A text message to my friend in mid July: Waow! 2 weeks in the sun!! Sounds brill. Enjoy x

A text message from my friend to me: Will do… if P agrees to leave phone at home x.

I smiled, knowing my friend was going to need a crowbar! P is attached to his mobile morning, noon and night but more than that he is attached to his work and finds it very difficult to switch off.

What is it about holiday time that causes workaholics to break out in blind panic for fear of doing nothing for one or two weeks or for fear of being unable to do anything? When I received the text message from my friend it did cross my mind that P was probably heading off on holiday wondering when he was going to get some peace to work!

Advances in technology have made all this possible at a time when Wi-Fi connection at hotels has become more important than the obligatory turn down service. Truth is there is little pleasure holidaying with a workaholic who is travelling with two mobile phones, an iPad and a laptop.

If the Wi-Fi connection has to be checked before the bathroom and the sheets gets the once over the summer holiday that you have saved for may be a tad counterproductive! Even at home, ask any farmer’s wife—staycation workaholics find it difficult to switch off and holiday time ends up failing to do the one thing it was designed for: to help you relax. So what can you do about it?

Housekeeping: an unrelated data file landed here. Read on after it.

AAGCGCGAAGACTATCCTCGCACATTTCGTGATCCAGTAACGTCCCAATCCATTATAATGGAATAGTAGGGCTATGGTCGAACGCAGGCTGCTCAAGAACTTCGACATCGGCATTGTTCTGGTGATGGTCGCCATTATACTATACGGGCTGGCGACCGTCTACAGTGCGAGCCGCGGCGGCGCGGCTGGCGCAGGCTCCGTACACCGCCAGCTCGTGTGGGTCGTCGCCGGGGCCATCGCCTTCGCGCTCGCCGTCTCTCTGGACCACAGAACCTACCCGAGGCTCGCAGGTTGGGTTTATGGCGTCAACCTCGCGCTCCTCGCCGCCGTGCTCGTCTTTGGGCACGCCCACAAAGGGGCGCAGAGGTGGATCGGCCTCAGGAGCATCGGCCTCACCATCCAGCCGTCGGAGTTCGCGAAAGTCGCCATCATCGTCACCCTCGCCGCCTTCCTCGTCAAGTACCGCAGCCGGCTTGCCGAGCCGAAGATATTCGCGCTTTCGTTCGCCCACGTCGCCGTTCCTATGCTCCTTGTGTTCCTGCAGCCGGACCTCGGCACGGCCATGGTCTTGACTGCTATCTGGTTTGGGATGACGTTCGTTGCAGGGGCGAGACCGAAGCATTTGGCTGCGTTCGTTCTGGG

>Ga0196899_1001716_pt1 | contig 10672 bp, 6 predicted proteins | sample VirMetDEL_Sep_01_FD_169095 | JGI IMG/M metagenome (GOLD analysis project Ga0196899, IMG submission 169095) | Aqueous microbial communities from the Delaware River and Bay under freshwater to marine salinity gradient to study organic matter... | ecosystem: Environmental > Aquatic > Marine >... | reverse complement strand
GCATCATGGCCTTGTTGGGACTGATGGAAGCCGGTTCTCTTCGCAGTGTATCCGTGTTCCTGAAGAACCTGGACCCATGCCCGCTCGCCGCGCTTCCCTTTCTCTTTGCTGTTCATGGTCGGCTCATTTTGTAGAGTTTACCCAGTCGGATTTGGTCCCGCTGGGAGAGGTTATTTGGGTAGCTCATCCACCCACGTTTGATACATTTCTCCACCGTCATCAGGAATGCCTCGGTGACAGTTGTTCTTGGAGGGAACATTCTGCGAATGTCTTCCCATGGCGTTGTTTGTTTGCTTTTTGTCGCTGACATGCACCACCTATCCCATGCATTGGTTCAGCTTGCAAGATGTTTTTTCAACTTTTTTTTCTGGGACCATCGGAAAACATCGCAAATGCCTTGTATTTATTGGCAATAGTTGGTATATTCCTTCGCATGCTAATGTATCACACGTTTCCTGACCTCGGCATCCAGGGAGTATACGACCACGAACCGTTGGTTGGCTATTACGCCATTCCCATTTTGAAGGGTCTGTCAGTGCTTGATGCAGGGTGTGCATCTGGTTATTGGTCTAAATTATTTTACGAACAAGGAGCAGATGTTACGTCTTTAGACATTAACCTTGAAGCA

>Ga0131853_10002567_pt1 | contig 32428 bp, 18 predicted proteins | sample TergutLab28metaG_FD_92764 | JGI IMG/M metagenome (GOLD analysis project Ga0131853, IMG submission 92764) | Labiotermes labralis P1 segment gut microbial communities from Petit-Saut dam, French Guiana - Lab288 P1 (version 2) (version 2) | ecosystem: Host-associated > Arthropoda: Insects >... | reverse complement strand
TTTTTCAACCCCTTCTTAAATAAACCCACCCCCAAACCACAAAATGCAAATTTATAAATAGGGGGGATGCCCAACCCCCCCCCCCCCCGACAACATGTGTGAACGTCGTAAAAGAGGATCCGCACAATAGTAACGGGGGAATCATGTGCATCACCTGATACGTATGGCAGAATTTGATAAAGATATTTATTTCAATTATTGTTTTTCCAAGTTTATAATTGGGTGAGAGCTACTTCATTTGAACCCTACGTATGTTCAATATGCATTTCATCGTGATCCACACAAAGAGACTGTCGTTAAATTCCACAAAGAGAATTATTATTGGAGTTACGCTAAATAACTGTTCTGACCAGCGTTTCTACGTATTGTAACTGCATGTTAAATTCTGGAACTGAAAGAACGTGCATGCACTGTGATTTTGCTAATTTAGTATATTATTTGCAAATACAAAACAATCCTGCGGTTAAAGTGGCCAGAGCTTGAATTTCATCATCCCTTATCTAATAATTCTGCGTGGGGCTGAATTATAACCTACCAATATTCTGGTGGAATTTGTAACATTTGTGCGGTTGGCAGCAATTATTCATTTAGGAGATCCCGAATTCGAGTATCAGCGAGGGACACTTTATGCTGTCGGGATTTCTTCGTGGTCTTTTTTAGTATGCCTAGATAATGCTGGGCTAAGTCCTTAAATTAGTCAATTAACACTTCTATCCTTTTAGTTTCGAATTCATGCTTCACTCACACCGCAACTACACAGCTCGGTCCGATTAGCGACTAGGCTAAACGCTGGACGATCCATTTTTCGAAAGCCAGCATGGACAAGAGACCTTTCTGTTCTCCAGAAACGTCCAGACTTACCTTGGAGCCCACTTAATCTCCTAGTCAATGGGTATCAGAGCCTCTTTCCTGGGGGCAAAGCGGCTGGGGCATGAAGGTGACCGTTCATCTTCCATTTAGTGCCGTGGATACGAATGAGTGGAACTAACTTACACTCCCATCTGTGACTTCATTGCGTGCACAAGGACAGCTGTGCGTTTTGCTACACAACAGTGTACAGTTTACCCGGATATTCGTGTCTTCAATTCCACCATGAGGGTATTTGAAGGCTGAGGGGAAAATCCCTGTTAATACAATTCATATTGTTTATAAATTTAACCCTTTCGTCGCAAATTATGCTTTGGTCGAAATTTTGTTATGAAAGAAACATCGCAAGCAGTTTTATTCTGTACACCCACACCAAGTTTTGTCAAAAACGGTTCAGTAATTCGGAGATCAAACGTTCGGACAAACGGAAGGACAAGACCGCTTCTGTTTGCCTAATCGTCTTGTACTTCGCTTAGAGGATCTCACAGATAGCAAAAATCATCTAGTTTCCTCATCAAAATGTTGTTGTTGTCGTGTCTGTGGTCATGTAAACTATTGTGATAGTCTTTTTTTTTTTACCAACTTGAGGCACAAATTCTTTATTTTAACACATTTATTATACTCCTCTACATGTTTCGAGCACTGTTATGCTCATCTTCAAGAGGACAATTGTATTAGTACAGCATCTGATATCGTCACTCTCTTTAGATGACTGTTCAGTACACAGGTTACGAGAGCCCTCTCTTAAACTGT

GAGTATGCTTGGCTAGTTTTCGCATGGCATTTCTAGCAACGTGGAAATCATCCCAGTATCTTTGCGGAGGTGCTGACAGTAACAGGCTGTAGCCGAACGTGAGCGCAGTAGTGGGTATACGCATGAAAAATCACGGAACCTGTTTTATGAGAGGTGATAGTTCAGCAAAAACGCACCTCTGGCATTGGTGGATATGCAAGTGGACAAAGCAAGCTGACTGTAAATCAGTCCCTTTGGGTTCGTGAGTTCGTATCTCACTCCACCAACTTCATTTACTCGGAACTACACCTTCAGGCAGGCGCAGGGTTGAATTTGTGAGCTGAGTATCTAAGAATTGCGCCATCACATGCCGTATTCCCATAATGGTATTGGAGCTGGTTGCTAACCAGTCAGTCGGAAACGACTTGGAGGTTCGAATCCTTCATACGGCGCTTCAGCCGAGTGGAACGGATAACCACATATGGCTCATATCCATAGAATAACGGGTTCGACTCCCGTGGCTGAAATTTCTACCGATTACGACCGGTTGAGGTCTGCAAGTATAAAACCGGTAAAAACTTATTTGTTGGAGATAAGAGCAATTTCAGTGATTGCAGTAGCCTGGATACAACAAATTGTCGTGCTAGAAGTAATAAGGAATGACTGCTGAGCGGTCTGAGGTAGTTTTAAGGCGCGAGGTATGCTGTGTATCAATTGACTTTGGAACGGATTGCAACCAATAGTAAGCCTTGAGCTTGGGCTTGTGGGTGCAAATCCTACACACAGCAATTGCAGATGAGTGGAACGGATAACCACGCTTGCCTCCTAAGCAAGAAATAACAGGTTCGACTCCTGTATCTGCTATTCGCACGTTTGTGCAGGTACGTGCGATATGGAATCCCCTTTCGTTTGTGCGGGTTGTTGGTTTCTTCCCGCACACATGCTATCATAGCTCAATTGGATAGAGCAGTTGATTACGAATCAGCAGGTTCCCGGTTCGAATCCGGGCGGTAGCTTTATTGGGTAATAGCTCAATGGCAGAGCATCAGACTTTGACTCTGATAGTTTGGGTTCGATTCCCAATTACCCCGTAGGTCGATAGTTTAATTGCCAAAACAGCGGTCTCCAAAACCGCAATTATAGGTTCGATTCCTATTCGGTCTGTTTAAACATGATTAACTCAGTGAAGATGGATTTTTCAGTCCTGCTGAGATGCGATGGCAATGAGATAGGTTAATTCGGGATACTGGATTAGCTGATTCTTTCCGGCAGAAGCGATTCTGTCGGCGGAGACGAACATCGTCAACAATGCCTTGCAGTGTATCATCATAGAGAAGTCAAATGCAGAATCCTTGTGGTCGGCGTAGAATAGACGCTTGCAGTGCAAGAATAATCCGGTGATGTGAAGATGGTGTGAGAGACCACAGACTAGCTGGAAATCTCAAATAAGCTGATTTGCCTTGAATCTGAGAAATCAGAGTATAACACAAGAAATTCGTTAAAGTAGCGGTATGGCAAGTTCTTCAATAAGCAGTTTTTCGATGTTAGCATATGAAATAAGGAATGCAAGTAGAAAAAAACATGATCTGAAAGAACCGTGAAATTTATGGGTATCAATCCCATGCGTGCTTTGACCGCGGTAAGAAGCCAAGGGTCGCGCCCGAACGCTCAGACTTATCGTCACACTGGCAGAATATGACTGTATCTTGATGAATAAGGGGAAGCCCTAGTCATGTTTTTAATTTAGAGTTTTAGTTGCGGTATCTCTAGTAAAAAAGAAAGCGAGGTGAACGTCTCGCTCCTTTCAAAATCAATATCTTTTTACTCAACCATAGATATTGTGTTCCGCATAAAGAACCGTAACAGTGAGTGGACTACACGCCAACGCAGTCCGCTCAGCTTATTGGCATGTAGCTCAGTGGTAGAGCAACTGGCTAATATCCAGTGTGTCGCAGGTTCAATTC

Before you crawl back from a workaholication in despair, check out this list of ten tips to turn your holiday into an enjoyable and relaxing time without being interrupted by work pressures.

  • Ask yourself what do you need to relax? Make a plan that suits you and your company to recharge the mental and emotional batteries.
  • Change your holiday mindset. By only taking one big break a year, there is a lot of pressure on those moments to be perfect. Take a day off here and there; go off for a guilt free weekend. Have a duvet day! Dial down the expectations on each one.
  • Leave phone, laptop, work at home… alone…or allocate an appropriate time to use the hotel’s Wi-Fi facilities and catch up on your emails, keeping your replies brief.
  • Extend your deadlines.
  • Interact with family and friends all year round. Pick up the phone. Write a letter. Visit at another time other than your holiday time.
  • Get more adventure from your daily life. Shake up your daily routine, and save your vacation time for more relaxing activities. The possibilities are endless (and fun).
  • Need sleep? Take a staycation but make yourself unavailable.
  • Trash the bucket list. Abandon the need to “see it all.” The goal is not too kill yourself while visiting 1001 ‘must go’ places before you pop your clogs, but to enjoy your holiday time by being present and savoring relaxation.
  • Plan for transitions. Leave later and come home early, so you can ease back into your routine over the weekend. Yes, you’ll have less time at your destination, but you’ll be a lot more rested.
  • Skip on the schedule. A holiday is a time to relax…adopt a different approach…leave the schedules, to do lists and ‘tick boxes’ behind. Go with the flow and have fun!